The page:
The Special Representative of the United Nations General Secretariat on Violence against Children, Najat Maala M'jid, who ends her visit to Romania on Friday, praised the Romanian legal framework in the field as "very good" but stressed that its implementation remains "a challenge".
Romania has a very strong legal framework that allows it to prevent violence against children and the implementation of measures that are an alternative to the institutionalization of children. The implementation of this legal framework remains a challenge, so that children are protected against any form of domestic violence - domestic, sexual, bullying, trafficking, exploitation. Investments to prevent such acts cannot wait.Violence has economic and human costs. There is a global study that suggests that these costs could be 5% of the national cost. GDP and the study do not take into account the increase in violence due to the COVID pandemic. (...) The response to the situation of refugees, especially children in Ukrainian institutions, is remarkable, M'jid told a news conference, Agerpres.ro informs.
She noted that there had been many achievements in the field in our country and stressed that the launch in public debate of the National Strategy for the Protection of the Rights of the Child for the period 2022-2027 is in line with international standards and expressed the hope that "it will be properly implemented".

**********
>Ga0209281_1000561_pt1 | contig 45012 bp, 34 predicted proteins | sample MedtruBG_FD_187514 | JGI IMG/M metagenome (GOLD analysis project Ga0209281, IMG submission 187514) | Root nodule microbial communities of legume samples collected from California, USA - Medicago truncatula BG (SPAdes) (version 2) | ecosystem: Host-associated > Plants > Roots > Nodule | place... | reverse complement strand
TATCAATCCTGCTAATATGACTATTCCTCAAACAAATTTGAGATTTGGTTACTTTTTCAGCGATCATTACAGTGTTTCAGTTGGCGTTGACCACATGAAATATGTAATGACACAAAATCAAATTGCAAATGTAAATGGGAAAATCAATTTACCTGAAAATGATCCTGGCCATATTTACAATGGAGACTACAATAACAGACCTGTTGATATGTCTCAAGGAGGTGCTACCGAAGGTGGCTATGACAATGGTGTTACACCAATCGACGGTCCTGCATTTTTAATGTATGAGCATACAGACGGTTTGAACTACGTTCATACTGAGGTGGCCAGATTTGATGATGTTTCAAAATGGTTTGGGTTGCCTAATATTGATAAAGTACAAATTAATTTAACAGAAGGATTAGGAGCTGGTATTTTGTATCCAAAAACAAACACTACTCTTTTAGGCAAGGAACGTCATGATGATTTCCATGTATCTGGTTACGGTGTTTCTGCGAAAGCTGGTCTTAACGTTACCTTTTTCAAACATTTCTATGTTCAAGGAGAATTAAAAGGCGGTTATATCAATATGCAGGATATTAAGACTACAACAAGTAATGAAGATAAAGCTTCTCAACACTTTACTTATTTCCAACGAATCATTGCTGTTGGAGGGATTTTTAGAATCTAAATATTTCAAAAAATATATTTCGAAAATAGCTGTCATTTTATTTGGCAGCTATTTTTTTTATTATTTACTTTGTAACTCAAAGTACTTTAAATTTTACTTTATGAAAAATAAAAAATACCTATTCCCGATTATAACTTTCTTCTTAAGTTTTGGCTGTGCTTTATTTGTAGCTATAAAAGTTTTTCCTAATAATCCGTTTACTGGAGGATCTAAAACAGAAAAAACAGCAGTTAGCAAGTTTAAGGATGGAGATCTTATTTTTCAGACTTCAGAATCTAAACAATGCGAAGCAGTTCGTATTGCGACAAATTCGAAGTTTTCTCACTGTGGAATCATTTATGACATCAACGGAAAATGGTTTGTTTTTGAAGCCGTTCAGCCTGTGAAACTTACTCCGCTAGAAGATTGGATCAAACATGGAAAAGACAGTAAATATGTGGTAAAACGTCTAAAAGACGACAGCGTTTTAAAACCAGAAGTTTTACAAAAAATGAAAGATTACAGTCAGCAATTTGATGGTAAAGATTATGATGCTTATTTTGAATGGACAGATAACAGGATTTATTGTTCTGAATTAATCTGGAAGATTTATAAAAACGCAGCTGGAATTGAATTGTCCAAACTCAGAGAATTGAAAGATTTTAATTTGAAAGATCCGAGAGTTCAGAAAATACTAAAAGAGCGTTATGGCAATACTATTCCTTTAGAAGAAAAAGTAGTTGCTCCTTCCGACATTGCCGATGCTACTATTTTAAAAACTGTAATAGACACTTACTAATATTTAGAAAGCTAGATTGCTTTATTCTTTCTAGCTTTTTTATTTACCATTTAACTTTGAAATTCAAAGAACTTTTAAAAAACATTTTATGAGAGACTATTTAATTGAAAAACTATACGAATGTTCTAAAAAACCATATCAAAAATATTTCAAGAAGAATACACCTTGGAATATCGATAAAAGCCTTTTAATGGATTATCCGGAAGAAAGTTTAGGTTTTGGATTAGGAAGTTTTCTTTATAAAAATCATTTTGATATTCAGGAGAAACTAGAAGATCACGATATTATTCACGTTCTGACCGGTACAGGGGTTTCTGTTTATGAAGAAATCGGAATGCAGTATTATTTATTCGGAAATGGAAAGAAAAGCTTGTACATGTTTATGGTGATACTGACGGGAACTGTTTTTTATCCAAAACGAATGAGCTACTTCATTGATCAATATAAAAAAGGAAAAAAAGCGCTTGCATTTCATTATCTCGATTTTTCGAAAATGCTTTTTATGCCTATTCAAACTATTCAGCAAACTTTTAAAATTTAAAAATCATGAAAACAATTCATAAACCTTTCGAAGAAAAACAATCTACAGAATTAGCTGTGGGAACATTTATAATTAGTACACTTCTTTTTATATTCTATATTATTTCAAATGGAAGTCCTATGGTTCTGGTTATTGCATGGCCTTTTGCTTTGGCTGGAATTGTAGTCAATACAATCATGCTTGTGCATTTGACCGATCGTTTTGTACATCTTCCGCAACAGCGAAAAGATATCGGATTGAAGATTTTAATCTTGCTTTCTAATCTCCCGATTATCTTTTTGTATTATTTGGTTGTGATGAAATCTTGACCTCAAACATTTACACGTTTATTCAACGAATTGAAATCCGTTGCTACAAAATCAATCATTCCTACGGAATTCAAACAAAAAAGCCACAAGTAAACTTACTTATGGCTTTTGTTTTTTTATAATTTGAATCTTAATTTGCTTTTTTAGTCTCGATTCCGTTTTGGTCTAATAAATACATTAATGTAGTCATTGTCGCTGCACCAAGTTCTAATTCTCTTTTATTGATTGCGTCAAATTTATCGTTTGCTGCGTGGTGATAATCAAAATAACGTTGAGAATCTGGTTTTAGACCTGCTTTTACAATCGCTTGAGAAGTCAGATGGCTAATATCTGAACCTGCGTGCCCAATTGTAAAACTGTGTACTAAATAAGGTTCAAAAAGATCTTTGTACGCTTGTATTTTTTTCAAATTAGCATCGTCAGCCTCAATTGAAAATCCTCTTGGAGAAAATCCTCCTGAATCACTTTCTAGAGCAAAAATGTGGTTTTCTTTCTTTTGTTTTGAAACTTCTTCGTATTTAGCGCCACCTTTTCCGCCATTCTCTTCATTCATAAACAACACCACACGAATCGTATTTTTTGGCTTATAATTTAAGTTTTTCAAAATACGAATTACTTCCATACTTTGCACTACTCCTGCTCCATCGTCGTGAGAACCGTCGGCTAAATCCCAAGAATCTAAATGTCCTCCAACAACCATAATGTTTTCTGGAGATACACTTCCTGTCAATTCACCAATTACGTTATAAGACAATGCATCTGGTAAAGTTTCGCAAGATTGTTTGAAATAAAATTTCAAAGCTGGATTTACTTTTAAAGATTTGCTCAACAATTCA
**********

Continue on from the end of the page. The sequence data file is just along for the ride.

Najat Maala M'jid stressed that social services must be continuously improved, which is a reality for Romania as well.
UNICEF Deputy Representative in Romania Gabriel Vockel stressed that child abuse has serious consequences for children's development and is an issue that affects society as a whole, which is why appropriate social legislation and policies are needed.
The President of the National Authority for the Protection of the Rights of the Child and Adoption, Elena Tudor, mentioned that the state institutions involved in this field aim to prevent "separation of the child from his family environment", existing in this need to adopt a normative act, assumed by Romania.
"Violence is unacceptable, but it cannot be solved exclusively by social services. We need to get social workers, teachers and medical staff to work together locally. There is legislation, there are interdisciplinary teams, but we still have work to do. Unique tools are needed to be applied by all specialists. We no longer have to think that investing in children is an expense, but that, in the long run, (...) Romania's future will be much better and the costs more limited social," Tudor said.
The Special Representative of the UN General Secretariat on Violence against Children, Najat Maala M'jid, was on a visit to Romania from May 17 to 20, during which she met with representatives of state authorities, civil society, but also with children and their representatives in Romania and Ukraine.